Darcy can’t help but like her. She seems so real and down to earth, which are qualities they don’t often get in applicants. ‘Do you have a favourite recipe you’d like to cook for the suitor?’
Bonnie rubs her forehead. ‘I feel like I’m a total disappointment here but no … I don’t cook.’
Darcy wants this girl on the show. She likes Bonnie’s honesty and knows they could have fun putting her on dates she’d be clearly uncomfortable with. Darcy imagines the audience will love her frankness. ‘I think that’s all we need,’ Darcy tells her. ‘If you go back to the holding room, we’ll come and grab you for some games shortly.’
The look on Bonnie’s face suggests she’s just been told she’ll be thrown into a tank of sharks. Darcy has to stifle more brewing laughter.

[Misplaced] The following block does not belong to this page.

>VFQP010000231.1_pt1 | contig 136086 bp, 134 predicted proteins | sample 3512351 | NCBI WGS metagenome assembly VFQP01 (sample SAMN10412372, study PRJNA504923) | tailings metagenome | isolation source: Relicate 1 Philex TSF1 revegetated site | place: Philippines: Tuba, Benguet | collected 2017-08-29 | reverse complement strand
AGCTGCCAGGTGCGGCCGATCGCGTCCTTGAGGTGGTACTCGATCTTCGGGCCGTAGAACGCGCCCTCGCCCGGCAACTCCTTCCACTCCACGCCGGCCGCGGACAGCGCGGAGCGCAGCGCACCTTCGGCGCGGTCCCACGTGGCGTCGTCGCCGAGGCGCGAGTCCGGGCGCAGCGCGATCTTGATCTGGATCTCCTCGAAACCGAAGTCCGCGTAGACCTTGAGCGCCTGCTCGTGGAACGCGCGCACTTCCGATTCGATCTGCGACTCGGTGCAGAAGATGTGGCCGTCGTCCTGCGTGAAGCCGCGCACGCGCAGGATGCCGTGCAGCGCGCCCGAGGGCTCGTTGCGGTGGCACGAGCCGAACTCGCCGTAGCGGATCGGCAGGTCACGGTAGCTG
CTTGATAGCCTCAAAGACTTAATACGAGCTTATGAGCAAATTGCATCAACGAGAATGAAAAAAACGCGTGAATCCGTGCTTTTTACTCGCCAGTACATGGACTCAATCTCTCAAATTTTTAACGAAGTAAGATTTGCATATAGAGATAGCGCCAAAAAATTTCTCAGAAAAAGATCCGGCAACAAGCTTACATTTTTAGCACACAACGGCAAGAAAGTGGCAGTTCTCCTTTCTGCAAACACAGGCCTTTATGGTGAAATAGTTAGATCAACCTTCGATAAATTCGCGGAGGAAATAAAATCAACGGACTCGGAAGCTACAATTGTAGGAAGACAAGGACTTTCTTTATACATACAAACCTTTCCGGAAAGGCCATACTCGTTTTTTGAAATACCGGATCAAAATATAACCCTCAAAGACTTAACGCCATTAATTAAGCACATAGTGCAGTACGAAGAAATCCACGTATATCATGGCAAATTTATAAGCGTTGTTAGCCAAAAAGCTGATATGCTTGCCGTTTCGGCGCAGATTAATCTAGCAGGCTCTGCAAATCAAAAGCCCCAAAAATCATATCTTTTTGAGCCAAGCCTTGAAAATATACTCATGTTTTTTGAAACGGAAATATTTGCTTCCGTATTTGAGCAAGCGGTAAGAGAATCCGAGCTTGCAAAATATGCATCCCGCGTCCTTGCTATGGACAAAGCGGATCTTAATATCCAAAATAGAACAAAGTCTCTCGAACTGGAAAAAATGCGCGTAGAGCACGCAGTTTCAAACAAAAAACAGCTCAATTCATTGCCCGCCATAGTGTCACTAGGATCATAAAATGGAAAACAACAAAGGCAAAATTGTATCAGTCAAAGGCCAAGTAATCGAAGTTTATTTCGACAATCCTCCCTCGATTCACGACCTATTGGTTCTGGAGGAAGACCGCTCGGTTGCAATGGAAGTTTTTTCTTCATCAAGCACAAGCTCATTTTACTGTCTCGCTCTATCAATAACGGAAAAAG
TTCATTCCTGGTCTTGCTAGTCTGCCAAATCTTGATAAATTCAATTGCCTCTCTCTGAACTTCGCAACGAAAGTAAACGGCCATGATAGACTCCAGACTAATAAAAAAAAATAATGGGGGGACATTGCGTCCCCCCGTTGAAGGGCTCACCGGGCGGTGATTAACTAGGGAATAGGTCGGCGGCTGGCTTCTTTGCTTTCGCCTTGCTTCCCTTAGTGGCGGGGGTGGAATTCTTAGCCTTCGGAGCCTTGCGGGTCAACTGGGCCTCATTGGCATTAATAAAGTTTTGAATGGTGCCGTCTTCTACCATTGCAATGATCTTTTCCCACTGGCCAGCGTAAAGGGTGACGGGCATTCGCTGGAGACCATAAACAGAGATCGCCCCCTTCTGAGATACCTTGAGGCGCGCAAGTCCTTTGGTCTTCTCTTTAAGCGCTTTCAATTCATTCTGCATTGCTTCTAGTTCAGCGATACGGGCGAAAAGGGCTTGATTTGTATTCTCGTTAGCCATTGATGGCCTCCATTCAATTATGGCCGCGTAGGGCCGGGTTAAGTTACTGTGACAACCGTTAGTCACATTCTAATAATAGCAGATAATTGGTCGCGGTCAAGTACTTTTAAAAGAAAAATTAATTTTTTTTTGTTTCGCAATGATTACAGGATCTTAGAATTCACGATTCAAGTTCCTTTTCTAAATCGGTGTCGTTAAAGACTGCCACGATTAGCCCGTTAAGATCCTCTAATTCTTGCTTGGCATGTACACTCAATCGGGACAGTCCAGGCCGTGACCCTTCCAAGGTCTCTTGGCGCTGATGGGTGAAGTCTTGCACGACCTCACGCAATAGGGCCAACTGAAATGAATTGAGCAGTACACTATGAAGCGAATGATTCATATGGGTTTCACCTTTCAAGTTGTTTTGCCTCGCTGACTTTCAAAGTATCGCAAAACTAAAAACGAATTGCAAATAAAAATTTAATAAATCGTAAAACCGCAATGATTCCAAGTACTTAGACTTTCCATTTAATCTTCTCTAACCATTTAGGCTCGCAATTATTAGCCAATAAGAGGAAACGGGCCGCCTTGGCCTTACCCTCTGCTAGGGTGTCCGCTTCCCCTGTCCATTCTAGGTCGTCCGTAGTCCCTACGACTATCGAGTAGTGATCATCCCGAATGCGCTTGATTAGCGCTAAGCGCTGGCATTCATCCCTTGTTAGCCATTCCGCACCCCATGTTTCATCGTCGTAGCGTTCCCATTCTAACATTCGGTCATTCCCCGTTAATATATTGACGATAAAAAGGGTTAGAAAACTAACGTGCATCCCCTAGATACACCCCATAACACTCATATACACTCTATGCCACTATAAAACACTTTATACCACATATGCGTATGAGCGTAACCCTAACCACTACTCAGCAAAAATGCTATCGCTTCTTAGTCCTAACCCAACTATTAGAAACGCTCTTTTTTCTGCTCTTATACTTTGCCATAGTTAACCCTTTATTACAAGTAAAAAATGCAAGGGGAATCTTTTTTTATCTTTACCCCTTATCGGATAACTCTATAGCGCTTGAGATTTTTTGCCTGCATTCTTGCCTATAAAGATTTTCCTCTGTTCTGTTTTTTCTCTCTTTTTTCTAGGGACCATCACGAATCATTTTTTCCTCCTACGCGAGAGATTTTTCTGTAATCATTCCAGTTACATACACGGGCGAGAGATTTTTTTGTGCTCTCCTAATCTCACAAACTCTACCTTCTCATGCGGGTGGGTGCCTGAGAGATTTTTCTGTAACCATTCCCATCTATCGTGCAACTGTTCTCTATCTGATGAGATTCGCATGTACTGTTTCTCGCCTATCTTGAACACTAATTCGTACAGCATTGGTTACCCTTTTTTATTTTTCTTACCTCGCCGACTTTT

‘Great,’ Bonnie says politely. ‘Thanks for your time.’ She gets up and moves to the door.
Darcy scrawls a thick asterisk on Bonnie’s application before turning to Ben. ‘I like her.’
‘Yeah.’ He nods. ‘She seemed pretty awesome.’
Carla is waiting in the driver’s seat of her Pajero as Bonnie walks out from quite possibly the longest day of her life. Carla’s face is bright and expectant. ‘How’d you go?’
Bonnie slumps into the passenger seat next to her, noticing the back seat is filled with shopping bags. ‘It was awful.’
‘Come on, it couldn’t have been that bad?’ If Carla had just auditioned, it would probably rank as one of the best days of her life.
‘It was worse than I imagined. Three hours of hideous games with about thirty cameras recording our every move.’ She reaches for Carla’s water bottle and takes a swig, still trying to shake her hangover that has only gotten worse as the day has worn on.